NRG2 (about 16$ a set of strings) is probably my favorite multi and it feels very similar to natural gut when new. You can string it nice and tight and not run into arm problems. There are also plenty of 'mono core' synthetic guts that are very affordable (5$ a set of strings).

If you find yourself moving out of the multi range, try a cheap multi filament hybrid, like OG Gosen in the mains, and a cheap soft smooth poly in the cross. That will still be much more powerful and much more comfortable than a full poly bed. But still have exceptional performance. Better than only multi, and I find better than most full poly. Or even give Babolat Origin a try. It's a little stiff as far as synthetics go, but the energy return is very good, and it has great spin potential for a multi.

If you don't absolutely need the performance of a poly to play, you're much better off without it.
 

mccollde

New User
I think you have good intentions here, but the ball difference between a 3.5 and a 5.0 is huge. I've yet to meet a 3.5 with a true 100mph forehand... And I know several 4.5's and 5.0's over the years with 90-100mph forehands...

Also poly doesn't get hurt by not hitting hard...

Simply put, at a 3.5 level you really wont need the benefits poly has, which is spin and control. You're not going to have the form to strike the ball hard enough. So you're just left with poly drawbacks which are lack of power and lack of comfort.

It's best to wait until you really need polyester. And when you start hitting out all the time, that is NOT the time to switch to polyester.

Also someone posted about getting VS natural gut. If you want you can, but honestly at the 3.5 level you do not need to spend 40$+ on strings alone, for a lot of people its going to be $60 for a bed of it (with stringing labor).

Stick to multi-filaments. They have great feel and good power. They won't hurt your arm, and learning to feel what the ball does can help you get better.

NRG2 (about 16$ a set of strings) is probably my favorite multi and it feels very similar to natural gut when new. You can string it nice and tight and not run into arm problems. There are also plenty of 'mono core' synthetic guts that are very affordable (5$ a set of strings).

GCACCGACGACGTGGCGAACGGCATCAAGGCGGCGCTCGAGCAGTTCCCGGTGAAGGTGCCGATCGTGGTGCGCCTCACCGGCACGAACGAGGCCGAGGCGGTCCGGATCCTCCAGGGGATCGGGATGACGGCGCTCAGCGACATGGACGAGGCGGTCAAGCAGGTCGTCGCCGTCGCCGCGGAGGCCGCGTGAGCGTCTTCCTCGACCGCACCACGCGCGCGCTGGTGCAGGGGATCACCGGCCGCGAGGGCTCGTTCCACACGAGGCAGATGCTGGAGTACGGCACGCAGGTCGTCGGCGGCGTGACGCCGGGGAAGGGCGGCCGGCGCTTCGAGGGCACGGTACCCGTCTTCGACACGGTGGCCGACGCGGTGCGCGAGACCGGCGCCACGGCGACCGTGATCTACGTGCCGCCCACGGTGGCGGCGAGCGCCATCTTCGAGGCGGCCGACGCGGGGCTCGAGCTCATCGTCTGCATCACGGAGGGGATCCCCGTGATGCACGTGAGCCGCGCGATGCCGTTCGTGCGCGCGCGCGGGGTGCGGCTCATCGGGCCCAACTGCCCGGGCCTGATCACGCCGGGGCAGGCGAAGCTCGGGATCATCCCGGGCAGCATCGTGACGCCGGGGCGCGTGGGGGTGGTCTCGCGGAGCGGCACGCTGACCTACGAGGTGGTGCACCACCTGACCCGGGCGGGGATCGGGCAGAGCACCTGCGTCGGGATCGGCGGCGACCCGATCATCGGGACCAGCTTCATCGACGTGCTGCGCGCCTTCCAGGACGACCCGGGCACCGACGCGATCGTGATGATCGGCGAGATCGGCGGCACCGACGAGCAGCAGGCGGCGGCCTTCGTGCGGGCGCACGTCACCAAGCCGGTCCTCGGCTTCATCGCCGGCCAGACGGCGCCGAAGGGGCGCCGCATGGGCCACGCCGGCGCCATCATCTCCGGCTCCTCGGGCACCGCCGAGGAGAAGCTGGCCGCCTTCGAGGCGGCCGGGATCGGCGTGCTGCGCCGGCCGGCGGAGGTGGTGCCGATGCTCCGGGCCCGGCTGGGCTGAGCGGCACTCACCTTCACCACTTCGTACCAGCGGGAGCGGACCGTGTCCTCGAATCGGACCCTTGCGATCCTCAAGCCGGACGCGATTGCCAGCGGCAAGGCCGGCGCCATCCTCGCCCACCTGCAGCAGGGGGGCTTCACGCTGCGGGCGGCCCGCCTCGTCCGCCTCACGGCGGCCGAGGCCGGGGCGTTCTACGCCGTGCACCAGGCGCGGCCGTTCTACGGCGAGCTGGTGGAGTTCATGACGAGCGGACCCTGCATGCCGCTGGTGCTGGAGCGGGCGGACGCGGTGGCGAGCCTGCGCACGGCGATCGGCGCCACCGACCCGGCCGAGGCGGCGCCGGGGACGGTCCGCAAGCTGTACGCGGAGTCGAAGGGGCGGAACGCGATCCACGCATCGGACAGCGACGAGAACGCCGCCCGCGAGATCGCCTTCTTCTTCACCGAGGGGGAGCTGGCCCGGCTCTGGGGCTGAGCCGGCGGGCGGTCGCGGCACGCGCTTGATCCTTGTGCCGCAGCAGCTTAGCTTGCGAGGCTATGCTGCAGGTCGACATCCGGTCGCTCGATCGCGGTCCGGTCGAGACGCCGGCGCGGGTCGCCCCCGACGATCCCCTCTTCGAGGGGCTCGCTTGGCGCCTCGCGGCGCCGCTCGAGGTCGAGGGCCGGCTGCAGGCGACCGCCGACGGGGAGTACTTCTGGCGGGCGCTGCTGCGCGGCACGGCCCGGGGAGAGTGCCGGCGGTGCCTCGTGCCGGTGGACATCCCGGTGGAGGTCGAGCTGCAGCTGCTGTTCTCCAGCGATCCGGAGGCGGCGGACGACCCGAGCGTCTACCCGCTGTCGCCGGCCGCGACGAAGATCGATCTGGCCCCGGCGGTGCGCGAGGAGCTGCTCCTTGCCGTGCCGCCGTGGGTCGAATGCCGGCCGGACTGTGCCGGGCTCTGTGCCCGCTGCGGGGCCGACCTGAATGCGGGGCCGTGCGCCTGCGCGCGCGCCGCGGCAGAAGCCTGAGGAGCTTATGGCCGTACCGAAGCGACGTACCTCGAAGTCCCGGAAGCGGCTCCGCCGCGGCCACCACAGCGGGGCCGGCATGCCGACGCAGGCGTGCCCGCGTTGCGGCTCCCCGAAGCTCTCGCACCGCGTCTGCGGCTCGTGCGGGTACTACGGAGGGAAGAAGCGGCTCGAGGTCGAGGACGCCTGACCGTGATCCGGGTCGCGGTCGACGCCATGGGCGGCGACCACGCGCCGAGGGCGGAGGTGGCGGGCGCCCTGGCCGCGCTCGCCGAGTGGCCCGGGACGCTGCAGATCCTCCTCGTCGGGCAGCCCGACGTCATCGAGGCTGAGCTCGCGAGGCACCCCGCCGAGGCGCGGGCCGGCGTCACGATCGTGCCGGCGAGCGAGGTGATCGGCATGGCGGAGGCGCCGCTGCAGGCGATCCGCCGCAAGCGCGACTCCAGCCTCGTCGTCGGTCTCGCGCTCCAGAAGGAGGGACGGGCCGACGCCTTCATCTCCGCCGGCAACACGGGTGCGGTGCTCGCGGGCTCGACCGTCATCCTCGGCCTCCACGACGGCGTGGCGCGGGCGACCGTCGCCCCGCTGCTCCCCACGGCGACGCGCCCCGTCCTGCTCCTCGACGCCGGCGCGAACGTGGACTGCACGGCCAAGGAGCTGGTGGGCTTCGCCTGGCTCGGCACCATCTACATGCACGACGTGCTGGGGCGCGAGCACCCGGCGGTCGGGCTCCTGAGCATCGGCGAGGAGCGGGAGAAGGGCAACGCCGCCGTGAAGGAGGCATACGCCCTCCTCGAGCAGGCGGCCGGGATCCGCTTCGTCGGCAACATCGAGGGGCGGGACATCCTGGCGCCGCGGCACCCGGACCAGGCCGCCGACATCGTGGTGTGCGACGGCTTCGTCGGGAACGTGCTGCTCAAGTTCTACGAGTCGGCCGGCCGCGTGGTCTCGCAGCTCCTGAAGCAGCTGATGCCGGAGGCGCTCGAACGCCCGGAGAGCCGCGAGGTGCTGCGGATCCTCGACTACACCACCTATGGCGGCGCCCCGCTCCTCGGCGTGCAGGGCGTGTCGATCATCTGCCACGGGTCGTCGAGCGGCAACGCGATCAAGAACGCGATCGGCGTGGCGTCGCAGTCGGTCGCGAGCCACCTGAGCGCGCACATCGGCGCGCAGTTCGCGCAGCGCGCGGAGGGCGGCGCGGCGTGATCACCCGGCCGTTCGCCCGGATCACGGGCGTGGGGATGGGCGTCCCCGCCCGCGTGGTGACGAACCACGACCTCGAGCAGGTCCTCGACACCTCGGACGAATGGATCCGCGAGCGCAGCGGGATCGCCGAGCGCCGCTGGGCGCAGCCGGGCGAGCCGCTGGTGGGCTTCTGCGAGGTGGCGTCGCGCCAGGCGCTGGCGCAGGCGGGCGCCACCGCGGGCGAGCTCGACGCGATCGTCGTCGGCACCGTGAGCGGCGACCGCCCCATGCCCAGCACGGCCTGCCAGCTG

If you find yourself moving out of the multi range, try a cheap multi filament hybrid, like OG Gosen in the mains, and a cheap soft smooth poly in the cross. That will still be much more powerful and much more comfortable than a full poly bed. But still have exceptional performance. Better than only multi, and I find better than most full poly. Or even give Babolat Origin a try. It's a little stiff as far as synthetics go, but the energy return is very good, and it has great spin potential for a multi.

If you don't absolutely need the performance of a poly to play, you're much better off without it.
What is the top two or three smooth polys that you would recommend?
 

sansaephanh

Professional
Just buy a set of all the cheap stuff if you're new. Tourna has great polys for the price, MSV, Genisis, Topspin and many other brands. Just try one at a time. Nothing is going to stick more than your own personal experience.

All my go to string beds are under 11$ easily. You won't know until you try it.
 

mctennis

Legend
I would probably guess that 90% of the rec players using polys are playing with strings that need replaced. That, to me, is the most expensive string you can buy. Especially if you have to pay for stringing.
There are a couple of very good threads here comparing multis and that will help narrow down your list if you find the time to review them.
I tried some polys and found them to die very, very quickly. Even with them as crosses in a gut/poly hybrid set up I can tell when they go dead. Not as quickly as I can tell in a poly/gut setup. I end up launching the ball long when the poly goes dead.
When I play around with the tensions and ended up using a low tension with the polys ( tension in the 40's) it is okay if you are just " hitting around" but noticed a huge depth problem when it came time to really playing a competitive game. If you skill level gets higher or if you play against ( just hitting around or doing drills with 4.5+ players) you will need strings and tensions that will give you more control. Power is useless if you cannot control where it goes, especially with consistency. One or two good shots out of 10 is not what I am looking for.
 

Fintft

Legend
. If money is not a factor, try Wilson NXT Control. It gives you some of the control of a poly string with the comfort and power of a multi. As with most strings, you must restring when they become too loose in order to maintain optimal performance and consistency.
NXT Max will last even longer.
 

Fintft

Legend
I'm one to not advocate polys until you get to the upper 4.0 levels. My reasons are below.

1) Arm Health - Less experienced players have a harder time determining when to cut out the poly after it has lost it's ability to rebound in a timely matter in relationship to the ball leaving the racquet face. Even old heavily notched polys will rebound to a point, but if they do not rebound in the time that the ball is on the racquet face then you might as well wrap some Tourna around a 27 inch scrap 2X4 and go at it (I prefer pine as it is flexier). Seriously, the poly needs to be restrung fairly regulary in order to take advantage of it's properties.